Dugans earns Texans contract in QB's workout

One of several receivers who flagged down Henson passes during the 45-minute workout, Ron Dugans was impressive enough to earn a contract from the Houston Texans afterwards, a deal that returns him to the NFL after a one-year hiatus.

Updated: February 15, 2004, 12:29 PM ET
By Len Pasquarelli | ESPN.com

Turns out the Drew Henson casting call last week for scouts from 20 NFL teams was also a pretty successful audition for free agent wide receiver Ron Dugans.

One of several receivers who caught Henson passes during the 45-minute workout, Dugans was impressive enough to earn a contract from the Houston Texans afterward. The deal ends Dugans' one-year hiatus from the NFL.

Sylvester Morris, another receiver who participated in Henson's workouts, officially signed with the Tampa Bay Buccaneers. The story was first reported by ESPN.com on Friday.

Dugans, 26, missed all of last season while rehabilitating from Achilles tendinitis. He was released by the Cincinnati Bengals on Aug. 26, receiving an injury settlement, and had a few workouts for other teams during the season.

Now healthy, Dugans ran well in the Henson workout Thursday, caught the ball consistently, and looked as if he might be able to fit in with the Texans' youthful receiving corps.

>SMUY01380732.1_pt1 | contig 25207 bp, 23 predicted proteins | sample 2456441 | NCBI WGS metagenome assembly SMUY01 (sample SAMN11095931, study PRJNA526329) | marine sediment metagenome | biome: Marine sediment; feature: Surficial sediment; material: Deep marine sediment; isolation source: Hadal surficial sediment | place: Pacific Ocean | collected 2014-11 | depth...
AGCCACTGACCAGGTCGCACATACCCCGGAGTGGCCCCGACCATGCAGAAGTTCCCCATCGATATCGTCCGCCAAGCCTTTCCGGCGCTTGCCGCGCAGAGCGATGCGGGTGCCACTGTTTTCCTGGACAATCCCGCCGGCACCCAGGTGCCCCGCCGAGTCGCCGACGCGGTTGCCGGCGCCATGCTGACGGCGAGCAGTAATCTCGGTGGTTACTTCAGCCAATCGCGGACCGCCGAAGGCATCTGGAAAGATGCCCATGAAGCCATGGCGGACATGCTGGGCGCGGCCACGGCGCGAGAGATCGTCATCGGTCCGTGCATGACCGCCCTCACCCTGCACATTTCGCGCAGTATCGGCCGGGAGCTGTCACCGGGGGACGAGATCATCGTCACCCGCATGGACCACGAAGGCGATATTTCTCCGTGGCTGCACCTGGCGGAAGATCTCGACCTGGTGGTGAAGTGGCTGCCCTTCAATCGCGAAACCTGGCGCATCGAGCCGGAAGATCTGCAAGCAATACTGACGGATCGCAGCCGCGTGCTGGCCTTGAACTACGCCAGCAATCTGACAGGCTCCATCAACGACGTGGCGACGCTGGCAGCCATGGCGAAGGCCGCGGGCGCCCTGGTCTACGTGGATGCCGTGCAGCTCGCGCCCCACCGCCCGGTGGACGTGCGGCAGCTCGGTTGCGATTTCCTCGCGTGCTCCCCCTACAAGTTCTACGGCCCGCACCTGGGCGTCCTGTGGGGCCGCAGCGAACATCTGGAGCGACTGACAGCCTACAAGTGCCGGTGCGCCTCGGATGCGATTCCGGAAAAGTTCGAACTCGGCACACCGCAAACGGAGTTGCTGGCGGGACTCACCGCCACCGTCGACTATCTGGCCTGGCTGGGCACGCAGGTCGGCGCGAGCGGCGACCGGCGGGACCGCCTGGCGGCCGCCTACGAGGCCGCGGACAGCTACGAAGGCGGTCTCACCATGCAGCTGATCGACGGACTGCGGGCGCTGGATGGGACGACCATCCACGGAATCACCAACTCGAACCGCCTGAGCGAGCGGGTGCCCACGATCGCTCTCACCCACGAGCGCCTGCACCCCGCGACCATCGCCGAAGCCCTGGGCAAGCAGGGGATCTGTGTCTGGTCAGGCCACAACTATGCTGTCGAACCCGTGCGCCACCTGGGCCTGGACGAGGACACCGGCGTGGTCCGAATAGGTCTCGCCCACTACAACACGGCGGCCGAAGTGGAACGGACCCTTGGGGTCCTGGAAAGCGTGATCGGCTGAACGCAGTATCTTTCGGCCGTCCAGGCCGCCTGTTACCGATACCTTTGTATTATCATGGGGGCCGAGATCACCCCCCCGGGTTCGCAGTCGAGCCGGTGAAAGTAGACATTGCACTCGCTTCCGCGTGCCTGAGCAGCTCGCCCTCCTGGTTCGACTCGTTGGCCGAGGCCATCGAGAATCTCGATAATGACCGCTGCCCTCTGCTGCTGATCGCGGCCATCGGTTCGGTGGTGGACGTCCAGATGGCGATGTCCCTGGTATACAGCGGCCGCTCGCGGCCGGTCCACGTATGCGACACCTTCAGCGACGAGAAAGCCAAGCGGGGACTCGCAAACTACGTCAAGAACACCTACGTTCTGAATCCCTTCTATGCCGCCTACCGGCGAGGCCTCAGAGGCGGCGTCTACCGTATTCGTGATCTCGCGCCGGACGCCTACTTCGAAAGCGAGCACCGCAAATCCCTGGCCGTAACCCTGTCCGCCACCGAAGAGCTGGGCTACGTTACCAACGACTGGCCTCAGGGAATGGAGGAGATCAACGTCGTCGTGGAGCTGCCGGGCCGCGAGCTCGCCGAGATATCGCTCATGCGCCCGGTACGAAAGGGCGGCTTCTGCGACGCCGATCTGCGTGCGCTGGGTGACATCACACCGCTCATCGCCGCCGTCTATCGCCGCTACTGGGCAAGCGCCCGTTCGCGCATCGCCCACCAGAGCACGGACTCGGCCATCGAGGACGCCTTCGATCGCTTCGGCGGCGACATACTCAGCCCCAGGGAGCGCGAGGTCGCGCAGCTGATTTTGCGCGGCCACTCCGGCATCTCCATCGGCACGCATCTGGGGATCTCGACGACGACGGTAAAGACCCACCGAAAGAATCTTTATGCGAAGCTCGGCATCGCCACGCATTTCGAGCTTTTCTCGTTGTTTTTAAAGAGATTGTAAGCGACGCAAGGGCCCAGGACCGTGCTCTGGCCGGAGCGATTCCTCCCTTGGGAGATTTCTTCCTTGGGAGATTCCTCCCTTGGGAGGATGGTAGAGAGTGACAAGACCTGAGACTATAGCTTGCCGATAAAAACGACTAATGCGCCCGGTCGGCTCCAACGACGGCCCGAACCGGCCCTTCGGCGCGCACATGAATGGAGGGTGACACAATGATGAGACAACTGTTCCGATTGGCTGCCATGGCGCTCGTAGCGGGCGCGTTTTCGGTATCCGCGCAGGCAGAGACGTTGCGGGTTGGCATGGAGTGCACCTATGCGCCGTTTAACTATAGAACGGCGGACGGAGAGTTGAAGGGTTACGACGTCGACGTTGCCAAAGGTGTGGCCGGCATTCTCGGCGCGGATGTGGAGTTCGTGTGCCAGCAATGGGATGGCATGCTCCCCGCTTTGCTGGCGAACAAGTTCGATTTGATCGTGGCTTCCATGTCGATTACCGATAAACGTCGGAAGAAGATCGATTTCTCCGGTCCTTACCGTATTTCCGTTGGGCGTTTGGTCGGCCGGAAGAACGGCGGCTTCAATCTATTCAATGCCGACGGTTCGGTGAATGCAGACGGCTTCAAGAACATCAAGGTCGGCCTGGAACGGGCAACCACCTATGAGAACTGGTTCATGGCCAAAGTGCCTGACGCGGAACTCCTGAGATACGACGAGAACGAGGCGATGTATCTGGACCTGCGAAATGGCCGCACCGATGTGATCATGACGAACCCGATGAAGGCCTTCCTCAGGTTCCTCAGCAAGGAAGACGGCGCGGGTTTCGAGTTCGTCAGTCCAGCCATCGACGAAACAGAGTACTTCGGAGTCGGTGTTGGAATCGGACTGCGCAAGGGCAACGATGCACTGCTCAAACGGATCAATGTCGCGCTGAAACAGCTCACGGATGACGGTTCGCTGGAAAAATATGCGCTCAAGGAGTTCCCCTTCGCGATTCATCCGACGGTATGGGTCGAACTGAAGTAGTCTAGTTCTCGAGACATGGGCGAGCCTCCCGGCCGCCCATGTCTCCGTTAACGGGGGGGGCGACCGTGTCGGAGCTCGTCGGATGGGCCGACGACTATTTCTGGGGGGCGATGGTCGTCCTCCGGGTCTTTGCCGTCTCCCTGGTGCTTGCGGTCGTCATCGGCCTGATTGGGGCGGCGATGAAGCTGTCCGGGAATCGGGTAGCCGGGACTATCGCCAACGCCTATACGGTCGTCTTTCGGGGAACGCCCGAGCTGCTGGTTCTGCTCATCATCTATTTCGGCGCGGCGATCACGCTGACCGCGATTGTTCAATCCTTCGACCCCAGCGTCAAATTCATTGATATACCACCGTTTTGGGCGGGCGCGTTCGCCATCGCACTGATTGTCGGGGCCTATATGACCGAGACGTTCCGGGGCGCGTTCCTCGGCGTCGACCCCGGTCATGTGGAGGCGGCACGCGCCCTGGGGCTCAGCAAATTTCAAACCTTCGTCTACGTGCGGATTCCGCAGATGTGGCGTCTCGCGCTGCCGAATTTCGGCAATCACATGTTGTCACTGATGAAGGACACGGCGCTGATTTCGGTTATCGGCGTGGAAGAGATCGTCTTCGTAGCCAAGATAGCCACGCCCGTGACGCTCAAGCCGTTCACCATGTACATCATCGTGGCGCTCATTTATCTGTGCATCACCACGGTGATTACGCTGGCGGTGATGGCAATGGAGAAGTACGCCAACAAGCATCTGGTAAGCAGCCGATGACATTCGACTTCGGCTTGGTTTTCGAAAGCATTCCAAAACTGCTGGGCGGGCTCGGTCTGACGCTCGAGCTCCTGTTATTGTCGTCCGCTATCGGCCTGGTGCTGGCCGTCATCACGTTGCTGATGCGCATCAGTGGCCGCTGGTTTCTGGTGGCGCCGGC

Contract details were not immediately available, but the deal is likely for the minimum base salary for 2004.

A former Florida State standout, Dugans was a Bengals third-round choice in the 2000 draft, the 66th player chosen overall that year. He appeared in 46 games with 13 starts before the Achilles injury sidelined him in 2003.

Not particularly fast, but a solid route runner, Dugans had 89 catches for 797 yards and three touchdowns in three seasons. He was coming off his best campaign, 47 receptions in 2002, when the Achilles injury struck him down.

Houston officials are hoping that Dugans can earn a spot as a No. 4 or No. 5 receiver and bolster the special teams coverage units. Dugans combined for 41 special teams tackles in 2001-2002.

Len Pasquarelli is a senior NFL writer for ESPN.com.

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